Create some great, controversial content. Either through a brief white paper or eBook that draws folks in based on an interesting topic or through a video version of the same. Find a network with rich, first-party data and use it to get your video or white paper out to your target demo. You will get leads and you will convert those leads.

Assuming your MVP has traction, stay in one lane. If it doesn’t, we have a whole new problem.

As the great Bill Bernbach reminded us, “The truth isn’t the truth until people believe you, and they can’t believe you if they don’t know what you’re saying, and they can’t know what you’re saying if they don’t listen to you, and they won’t listen to you if you’re not interesting, and you won’t be interesting unless you say things imaginatively, originally, freshly.”

And, you will need a new plan – less ambitious than the one upon whose back you raised your investment, but a simple, focused plan with just a few objectives and key metrics against which you can regularly check in on your progress in a public setting with what is left of your team.

The good news is that you have stopped the bleeding while you still have dry powder. You will get enough revenue to stall the flow and start to slowly rebuild. The markets value companies who are revenue funded, cash positive with clean balance sheets who also make a useful product that addresses a topical problem in an innovative way. The same markets don’t value fast failure in any form and acceleration for acceleration’s sake is almost always wasteful and results in death. Yours.

Speed Kills

Speed is not our friend in cybersecurity in any context.

In 1960, when Warren Buffett was 30 years old and Don Keough was 34 years old, the two met. Keough had just bought a house across the street from Buffett in Omaha. Back then, both were by no means the famous executives and business leaders they would become. According to Buffett, “We were just two guys trying to make a living to feed our families.” The Oracle of Omaha, as Buffett would only later be called, was then a relatively unknown manager of a young investment partnership called Buffett Partners, Ltd. As they both retell it, Buffett knocked on the door of his new neighbor Keough and asked him to invest $10,000 or so in the partnership. Keough flat out rejected him.

Fast forward 60 years.

Keough became a shareholder and board member of Buffett’s Berkshire Hathaway, the seventh largest company in the world by market capitalization, which even in today’s volatile markets is $593 billion.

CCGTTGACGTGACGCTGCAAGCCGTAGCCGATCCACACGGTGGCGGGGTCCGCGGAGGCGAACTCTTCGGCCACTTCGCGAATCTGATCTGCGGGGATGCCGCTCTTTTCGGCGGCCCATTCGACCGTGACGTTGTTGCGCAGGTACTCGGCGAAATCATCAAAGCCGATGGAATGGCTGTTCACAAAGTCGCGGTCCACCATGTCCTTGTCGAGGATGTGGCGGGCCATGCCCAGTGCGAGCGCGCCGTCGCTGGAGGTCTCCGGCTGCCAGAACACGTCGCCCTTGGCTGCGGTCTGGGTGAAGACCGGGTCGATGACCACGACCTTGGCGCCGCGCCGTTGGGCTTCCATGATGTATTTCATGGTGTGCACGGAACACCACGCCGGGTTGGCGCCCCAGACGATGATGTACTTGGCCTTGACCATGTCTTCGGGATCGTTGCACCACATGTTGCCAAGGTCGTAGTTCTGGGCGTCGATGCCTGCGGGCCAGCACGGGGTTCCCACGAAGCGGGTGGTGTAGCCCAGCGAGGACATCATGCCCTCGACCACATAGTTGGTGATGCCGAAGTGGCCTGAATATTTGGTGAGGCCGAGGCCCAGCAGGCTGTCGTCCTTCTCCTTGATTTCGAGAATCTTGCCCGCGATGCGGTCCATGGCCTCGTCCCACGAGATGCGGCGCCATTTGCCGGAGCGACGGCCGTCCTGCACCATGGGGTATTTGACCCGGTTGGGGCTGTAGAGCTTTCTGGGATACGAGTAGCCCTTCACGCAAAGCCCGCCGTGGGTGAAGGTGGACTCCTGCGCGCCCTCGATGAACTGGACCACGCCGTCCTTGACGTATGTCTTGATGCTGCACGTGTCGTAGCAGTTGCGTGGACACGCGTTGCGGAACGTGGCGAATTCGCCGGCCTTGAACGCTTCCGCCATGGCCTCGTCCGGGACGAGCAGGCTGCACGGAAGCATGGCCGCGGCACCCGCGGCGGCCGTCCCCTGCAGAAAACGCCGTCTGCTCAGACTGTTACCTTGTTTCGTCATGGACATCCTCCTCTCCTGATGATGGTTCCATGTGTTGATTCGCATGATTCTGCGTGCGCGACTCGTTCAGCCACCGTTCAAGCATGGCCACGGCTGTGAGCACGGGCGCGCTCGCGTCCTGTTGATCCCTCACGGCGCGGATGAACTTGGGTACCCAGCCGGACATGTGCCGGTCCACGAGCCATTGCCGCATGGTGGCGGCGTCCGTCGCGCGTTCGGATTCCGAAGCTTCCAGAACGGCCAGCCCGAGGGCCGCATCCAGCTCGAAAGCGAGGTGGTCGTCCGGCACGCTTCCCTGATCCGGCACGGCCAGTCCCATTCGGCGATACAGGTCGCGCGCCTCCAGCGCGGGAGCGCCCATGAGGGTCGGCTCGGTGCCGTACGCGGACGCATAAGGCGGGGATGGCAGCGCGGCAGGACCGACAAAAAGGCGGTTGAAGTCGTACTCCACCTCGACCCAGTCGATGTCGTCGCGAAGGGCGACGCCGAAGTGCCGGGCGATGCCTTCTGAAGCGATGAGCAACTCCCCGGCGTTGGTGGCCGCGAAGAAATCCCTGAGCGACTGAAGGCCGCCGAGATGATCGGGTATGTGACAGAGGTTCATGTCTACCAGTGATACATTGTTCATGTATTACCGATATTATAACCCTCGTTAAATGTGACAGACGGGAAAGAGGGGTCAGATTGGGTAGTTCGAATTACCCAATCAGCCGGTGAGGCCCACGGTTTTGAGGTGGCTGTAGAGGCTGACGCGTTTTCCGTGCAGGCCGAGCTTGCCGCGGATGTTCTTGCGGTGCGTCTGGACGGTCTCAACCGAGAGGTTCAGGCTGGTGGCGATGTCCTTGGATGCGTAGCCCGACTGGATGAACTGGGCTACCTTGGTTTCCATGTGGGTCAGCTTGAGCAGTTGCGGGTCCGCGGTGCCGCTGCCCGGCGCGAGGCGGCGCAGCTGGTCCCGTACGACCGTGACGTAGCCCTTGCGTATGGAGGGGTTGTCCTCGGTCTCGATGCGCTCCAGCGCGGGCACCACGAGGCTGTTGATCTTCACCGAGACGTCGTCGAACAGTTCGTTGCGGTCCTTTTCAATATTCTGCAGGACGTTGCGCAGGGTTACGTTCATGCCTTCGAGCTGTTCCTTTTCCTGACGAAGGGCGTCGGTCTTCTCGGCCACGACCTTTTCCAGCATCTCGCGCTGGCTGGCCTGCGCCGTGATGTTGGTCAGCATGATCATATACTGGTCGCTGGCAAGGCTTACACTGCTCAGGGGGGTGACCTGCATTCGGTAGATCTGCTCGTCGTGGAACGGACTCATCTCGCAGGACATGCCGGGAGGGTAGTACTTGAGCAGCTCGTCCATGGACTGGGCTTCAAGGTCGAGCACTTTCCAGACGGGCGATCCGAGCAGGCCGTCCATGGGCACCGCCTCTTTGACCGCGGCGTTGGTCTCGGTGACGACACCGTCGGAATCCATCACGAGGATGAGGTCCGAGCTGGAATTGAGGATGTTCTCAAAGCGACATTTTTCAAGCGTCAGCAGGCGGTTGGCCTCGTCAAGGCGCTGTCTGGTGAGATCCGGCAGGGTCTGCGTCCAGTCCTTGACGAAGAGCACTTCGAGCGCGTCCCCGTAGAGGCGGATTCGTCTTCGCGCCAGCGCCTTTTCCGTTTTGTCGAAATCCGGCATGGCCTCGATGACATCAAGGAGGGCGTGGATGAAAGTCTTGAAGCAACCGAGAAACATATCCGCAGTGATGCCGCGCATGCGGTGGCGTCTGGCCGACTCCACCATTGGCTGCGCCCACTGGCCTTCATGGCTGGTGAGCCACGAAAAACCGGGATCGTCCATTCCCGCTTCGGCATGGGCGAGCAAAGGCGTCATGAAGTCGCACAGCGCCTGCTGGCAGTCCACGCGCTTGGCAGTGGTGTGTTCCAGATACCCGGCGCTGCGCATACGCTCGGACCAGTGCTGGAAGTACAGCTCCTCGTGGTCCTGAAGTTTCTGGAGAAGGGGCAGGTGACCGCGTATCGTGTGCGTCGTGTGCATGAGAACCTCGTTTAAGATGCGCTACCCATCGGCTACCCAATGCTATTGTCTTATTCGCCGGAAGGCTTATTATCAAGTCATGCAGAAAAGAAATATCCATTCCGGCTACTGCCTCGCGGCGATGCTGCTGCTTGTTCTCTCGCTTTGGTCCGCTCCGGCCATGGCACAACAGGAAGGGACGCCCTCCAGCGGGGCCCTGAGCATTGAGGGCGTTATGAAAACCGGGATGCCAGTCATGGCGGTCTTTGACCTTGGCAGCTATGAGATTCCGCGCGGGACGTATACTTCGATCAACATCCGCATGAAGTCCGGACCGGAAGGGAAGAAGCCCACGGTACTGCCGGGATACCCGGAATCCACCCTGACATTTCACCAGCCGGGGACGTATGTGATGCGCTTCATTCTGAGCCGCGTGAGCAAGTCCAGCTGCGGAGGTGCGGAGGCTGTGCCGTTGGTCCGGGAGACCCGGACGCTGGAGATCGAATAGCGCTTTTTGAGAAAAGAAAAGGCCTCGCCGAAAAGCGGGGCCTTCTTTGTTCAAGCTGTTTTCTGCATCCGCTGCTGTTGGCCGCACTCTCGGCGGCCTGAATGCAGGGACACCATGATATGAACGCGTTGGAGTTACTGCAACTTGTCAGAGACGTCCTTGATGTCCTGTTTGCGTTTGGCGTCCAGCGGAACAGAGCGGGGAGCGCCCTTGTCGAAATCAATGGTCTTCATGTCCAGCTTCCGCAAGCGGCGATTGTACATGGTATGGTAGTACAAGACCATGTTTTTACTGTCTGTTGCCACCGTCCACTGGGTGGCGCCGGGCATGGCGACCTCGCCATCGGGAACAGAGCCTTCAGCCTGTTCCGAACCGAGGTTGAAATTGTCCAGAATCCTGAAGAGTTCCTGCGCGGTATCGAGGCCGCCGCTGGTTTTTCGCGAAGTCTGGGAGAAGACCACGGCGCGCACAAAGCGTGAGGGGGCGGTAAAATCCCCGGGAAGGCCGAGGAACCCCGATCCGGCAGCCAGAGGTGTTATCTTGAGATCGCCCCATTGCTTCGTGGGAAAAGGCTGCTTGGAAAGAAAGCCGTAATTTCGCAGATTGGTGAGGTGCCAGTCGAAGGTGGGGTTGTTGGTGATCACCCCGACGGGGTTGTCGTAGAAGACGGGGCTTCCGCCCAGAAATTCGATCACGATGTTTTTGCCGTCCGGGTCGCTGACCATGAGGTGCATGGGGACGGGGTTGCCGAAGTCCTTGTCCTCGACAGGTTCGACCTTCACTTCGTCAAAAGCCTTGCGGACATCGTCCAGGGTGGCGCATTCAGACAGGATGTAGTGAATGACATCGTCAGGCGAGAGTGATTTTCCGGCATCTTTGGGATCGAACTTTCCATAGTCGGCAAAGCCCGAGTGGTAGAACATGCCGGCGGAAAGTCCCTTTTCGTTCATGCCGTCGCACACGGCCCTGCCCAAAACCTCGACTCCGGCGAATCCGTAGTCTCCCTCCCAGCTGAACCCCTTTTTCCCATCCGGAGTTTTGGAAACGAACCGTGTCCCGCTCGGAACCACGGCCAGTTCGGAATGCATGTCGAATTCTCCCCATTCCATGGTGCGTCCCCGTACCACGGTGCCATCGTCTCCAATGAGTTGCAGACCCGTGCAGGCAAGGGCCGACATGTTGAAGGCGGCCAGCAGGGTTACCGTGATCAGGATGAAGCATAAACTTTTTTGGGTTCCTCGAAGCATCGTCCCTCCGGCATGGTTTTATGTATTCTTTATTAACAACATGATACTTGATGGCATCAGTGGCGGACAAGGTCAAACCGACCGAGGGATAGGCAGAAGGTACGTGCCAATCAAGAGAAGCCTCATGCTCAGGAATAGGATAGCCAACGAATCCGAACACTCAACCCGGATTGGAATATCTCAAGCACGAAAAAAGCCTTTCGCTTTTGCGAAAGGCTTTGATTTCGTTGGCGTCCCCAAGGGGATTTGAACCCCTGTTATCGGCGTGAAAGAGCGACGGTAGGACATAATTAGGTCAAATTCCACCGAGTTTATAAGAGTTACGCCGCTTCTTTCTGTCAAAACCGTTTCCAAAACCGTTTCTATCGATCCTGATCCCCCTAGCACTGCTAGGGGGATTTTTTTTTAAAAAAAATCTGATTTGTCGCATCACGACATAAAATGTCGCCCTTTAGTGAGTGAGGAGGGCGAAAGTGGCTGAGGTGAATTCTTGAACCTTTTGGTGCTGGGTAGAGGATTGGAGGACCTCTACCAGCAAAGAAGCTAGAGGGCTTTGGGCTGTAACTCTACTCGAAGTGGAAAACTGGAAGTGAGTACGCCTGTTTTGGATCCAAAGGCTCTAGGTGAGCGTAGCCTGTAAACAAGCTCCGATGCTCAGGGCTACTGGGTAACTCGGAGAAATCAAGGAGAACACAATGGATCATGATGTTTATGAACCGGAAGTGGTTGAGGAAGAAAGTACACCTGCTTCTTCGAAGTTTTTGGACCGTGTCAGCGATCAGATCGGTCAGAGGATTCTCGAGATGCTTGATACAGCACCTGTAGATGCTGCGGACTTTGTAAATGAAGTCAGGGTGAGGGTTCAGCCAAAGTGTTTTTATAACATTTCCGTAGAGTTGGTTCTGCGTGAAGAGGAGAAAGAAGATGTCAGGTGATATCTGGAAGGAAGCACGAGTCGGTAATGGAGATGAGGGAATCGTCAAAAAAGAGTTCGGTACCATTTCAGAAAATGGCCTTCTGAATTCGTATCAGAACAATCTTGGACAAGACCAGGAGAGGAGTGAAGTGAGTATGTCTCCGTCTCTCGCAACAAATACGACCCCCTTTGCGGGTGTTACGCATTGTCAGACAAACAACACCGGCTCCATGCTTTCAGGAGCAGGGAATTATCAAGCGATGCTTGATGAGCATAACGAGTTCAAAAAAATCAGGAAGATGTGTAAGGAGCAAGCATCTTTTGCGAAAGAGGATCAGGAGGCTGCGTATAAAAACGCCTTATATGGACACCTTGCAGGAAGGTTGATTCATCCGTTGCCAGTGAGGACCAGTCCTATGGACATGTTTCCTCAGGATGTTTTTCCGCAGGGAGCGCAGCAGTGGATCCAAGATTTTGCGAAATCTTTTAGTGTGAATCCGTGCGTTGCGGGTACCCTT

The Ten Commandments for Business Failure (2008) is a book Keough wrote about the costs and rewards in the business of courage, thoughtfulness and optimism. Three traits that he seems to have had in spades. Keough had a business career that one could, by any measure, consider blessed. After forty-plus years with the Coca-Cola Company, culminating in roles as president and chief operating officer, Keough began a second career as an active board member in leading companies. Among others, he served on the boards of McDonald’s, The Washington Post Company, H.J. Heinz Company, Home Depot and Berkshire Hathaway.

A Different Memo

Keough, in his own version of an Ignore Black Swans memo, has famously said, “You will fail if you quit taking risks, are inflexible, isolated, assume infallibility, play the game close to the line, don’t take time to think, put all your faith in outside experts, love your bureaucracy, send mixed messages and fear failure.”

So, while we don’t agree with the smart folks at Sequoia on most of their argument, we do agree that survival in wartime depends upon discipline. In fact, it is the same discipline that serves us well in peacetime.

The new version of your company will likely mean that you will narrow the scope of problems you address and show market results earlier. It will also likely mean that you no longer over-plan, over-engineer and over-think the problem space. All of which also get in the way of efficient market entry.

So, congratulations! Not only will you survive, but it appears as though you will become a better version of yourself in the process.